[4 Steps] Create User Defined Exception in Python with Example
Want to create your own defined custom exception in Python?
At the end of this tutorial, you will be able to define your own exception in Python.
Before that, you should know the basic exception handling.
Example for simple exception handing in Python:
When you divide any number by zero, it raises the ‘division by zero’ exception.
Python Program for Exception Handling:
try: 1/0 except Exception as err: # perform any action on Exception instance print("Error:", err)
Error: division by zero
Note: You can also use assert to raise the exception in Python.
If you understand this simple example, creating a user-defined exception is not much difficult.
Let’s begin with creating your own custom exception.
Create User Defined Exception in Python
Write steps involved in the creation of a user defined exception.
Step 1: Create User-Defined Exception Class
- Write a new class (says
YourException) for custom exception and inherit it from an in-build Exception class.
- Define function
__init__()to initialize the object of the new class. You can add as many instance variables as you want, to support your exception. For simplicity, we are creating one instance variable called
This is how it looks like.
class YourException(Exception): def __init__(self, message): self.message = message
You have created a simple user-defined exception class.
Step 2: Raising Exception
Now you can write a
try-except block to catch the user-defined exception in Python.
For testing, inside the try block, we are raising an exception using a keyword “
raise YourException("Something is fishy")
It creates the instance of the exception class
YourException. You can pass any message to your exception class instance.
Step 3: Catching Exception
Now you have to catch the user-defined exception using
except YourException as err: print(err.message)
We are catching a user-defined exception called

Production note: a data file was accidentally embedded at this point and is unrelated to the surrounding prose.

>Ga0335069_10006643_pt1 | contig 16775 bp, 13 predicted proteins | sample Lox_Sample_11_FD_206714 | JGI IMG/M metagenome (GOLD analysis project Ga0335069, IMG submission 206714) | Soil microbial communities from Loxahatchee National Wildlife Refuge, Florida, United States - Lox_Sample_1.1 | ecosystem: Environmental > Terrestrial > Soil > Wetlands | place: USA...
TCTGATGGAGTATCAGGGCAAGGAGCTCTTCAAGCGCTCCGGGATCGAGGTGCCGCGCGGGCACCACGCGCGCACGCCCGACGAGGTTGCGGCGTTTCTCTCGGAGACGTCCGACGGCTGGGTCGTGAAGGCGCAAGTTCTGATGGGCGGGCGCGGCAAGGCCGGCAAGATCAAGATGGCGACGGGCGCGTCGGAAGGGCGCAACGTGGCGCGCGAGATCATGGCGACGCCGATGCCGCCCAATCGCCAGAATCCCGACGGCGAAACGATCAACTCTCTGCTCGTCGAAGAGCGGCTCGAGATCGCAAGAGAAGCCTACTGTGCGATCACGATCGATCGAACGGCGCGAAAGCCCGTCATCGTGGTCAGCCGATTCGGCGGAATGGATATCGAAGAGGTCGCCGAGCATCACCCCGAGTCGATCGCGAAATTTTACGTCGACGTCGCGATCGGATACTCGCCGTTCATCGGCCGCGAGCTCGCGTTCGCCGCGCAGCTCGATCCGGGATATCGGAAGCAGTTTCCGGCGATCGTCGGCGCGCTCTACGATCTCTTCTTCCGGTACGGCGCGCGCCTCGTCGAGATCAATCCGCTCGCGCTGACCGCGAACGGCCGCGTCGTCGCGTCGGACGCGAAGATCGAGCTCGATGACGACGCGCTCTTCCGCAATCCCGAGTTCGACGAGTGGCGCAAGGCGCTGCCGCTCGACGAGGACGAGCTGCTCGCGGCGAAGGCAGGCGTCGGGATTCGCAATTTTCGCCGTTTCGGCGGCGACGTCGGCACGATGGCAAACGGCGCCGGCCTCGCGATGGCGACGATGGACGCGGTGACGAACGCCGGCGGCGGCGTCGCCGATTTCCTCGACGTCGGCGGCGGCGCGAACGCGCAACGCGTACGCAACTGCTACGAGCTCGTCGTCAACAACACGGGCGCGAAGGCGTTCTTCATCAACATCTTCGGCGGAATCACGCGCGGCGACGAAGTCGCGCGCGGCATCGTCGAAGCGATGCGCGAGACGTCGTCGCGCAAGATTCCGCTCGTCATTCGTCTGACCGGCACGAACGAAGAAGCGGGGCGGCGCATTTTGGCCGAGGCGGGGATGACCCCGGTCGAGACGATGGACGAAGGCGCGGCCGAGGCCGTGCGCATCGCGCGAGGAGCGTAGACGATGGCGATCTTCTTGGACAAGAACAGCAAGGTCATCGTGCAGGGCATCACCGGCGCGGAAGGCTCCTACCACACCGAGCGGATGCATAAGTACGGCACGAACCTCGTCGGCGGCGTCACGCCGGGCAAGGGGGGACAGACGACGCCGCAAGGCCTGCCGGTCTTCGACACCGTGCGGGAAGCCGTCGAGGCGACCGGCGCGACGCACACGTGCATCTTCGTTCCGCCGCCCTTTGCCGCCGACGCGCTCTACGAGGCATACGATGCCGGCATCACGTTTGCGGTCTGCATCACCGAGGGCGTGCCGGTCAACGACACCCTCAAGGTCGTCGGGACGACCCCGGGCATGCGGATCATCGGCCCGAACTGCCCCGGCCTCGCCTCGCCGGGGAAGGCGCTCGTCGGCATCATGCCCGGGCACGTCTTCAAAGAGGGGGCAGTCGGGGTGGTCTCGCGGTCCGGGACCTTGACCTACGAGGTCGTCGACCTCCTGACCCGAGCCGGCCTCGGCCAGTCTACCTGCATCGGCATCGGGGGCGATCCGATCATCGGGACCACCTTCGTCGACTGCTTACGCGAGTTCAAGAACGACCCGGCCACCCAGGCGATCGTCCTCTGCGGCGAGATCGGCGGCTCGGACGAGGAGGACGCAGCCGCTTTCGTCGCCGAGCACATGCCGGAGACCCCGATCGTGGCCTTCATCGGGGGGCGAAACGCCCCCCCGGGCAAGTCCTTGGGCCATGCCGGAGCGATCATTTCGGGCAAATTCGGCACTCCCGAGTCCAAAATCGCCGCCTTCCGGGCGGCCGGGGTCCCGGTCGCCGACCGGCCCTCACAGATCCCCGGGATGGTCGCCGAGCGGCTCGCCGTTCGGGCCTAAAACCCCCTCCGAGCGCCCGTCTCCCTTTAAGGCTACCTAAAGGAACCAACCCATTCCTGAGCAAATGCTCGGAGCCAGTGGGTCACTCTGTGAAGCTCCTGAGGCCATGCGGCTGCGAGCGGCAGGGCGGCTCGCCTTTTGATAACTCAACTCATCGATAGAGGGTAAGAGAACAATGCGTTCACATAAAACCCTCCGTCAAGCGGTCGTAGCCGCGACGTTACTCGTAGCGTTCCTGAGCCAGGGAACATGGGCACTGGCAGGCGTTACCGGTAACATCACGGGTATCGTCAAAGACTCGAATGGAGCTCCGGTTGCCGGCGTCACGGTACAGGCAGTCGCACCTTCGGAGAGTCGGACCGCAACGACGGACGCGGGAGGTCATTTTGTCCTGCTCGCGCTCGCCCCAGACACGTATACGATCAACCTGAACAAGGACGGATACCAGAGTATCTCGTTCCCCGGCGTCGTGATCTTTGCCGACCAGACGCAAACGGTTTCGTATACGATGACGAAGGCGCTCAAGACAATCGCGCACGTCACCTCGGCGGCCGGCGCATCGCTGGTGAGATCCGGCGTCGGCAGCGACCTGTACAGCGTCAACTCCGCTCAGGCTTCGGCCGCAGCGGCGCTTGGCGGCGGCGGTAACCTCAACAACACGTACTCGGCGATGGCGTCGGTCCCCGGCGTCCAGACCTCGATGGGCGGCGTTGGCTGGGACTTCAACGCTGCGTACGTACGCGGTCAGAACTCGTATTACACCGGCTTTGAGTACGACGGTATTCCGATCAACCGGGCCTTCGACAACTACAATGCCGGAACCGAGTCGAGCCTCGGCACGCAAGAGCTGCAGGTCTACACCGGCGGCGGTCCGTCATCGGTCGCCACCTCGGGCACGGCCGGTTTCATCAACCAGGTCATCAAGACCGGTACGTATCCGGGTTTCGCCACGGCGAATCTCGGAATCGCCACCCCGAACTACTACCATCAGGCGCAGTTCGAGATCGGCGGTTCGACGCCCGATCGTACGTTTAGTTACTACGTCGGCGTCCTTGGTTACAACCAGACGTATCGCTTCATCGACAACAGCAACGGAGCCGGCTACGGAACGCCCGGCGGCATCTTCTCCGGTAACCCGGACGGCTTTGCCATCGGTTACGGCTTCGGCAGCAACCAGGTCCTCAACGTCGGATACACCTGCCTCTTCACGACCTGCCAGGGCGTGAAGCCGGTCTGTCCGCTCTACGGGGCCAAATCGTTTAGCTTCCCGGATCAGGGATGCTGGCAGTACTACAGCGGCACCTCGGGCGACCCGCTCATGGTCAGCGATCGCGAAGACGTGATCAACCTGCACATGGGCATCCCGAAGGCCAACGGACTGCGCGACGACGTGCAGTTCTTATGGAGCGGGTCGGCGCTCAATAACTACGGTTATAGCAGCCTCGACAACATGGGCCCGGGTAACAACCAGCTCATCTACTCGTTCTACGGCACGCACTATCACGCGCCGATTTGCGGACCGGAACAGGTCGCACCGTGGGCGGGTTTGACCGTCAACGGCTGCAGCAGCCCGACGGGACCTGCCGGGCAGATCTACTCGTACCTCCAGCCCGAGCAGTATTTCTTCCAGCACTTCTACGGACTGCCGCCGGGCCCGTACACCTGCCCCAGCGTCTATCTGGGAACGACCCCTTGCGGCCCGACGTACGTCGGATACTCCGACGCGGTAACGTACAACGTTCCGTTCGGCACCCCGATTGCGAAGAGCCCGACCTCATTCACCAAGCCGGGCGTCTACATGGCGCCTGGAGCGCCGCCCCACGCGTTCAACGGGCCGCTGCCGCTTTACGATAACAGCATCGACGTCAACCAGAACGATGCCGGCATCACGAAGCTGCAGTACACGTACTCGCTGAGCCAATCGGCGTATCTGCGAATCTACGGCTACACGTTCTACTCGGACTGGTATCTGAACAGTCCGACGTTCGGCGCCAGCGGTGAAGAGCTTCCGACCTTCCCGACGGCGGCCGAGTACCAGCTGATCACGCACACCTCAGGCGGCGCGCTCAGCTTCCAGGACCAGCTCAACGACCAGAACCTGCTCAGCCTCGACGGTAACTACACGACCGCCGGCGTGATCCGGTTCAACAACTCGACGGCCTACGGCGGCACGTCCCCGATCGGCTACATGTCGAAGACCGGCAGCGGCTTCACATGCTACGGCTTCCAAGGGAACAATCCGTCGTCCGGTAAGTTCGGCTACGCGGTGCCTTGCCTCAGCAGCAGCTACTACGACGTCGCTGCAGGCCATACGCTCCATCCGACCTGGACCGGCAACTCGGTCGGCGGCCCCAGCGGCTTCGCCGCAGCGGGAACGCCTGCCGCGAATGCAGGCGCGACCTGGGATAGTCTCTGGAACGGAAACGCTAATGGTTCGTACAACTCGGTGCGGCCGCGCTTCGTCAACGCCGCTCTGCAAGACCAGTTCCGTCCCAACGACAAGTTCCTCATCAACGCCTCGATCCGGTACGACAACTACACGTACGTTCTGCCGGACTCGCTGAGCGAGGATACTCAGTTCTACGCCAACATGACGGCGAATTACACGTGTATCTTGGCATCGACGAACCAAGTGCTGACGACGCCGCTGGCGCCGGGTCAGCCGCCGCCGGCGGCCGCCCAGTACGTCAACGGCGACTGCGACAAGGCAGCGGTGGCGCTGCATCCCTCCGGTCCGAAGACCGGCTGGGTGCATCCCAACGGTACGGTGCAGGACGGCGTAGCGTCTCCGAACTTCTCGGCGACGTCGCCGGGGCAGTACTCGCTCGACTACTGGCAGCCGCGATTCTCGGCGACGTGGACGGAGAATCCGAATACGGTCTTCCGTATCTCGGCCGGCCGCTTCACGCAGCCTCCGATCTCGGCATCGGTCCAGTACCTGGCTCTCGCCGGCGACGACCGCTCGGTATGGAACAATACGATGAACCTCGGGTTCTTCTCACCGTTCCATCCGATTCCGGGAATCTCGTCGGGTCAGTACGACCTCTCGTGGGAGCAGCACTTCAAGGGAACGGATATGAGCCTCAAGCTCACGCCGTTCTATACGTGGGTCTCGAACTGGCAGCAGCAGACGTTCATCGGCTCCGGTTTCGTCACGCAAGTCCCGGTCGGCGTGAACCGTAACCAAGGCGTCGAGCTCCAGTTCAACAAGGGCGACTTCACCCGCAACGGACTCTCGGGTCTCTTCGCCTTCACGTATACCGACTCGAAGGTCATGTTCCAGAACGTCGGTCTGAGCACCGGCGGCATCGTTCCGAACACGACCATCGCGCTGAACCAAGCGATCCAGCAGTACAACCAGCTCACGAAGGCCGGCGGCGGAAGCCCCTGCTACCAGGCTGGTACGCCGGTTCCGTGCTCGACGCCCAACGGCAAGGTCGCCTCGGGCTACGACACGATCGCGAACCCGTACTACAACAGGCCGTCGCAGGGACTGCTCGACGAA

Step 4: Write a Program for User-Defined Exception in Python
Let’s club all these steps. Here is what the complete program looks like.
class YourException(Exception): def __init__(self, message): self.message = message try: raise YourException("Something is fishy") except YourException as err: # perform any action on YourException instance print("Message:", err.message)
Message: Something is fishy
Congrats you have defined your own exception in Python!
Python makes things very simple, isn’t it?
Here is one more thing you can try for handling a user-defined exception.
You can define multiple instance variables for the newly created exception class. With this, you can pass multiple values while raising exceptions.
In the below example, along with the error message we are also defining the level of difficulty for exceptions.
class YourException(Exception): def __init__(self, message, level): self.message = message self.level = level try: raise YourException("Something is fishy", "Level 5") except YourException as err: # perform any action on YourException instance print("Message:", err.message) print("Difficulty Level: ", err.level)
Message: Something is fishy Difficulty Level: Level 5
This is the simple way of creating a user-defined exception in Python. If you have any question, let me know in the comment.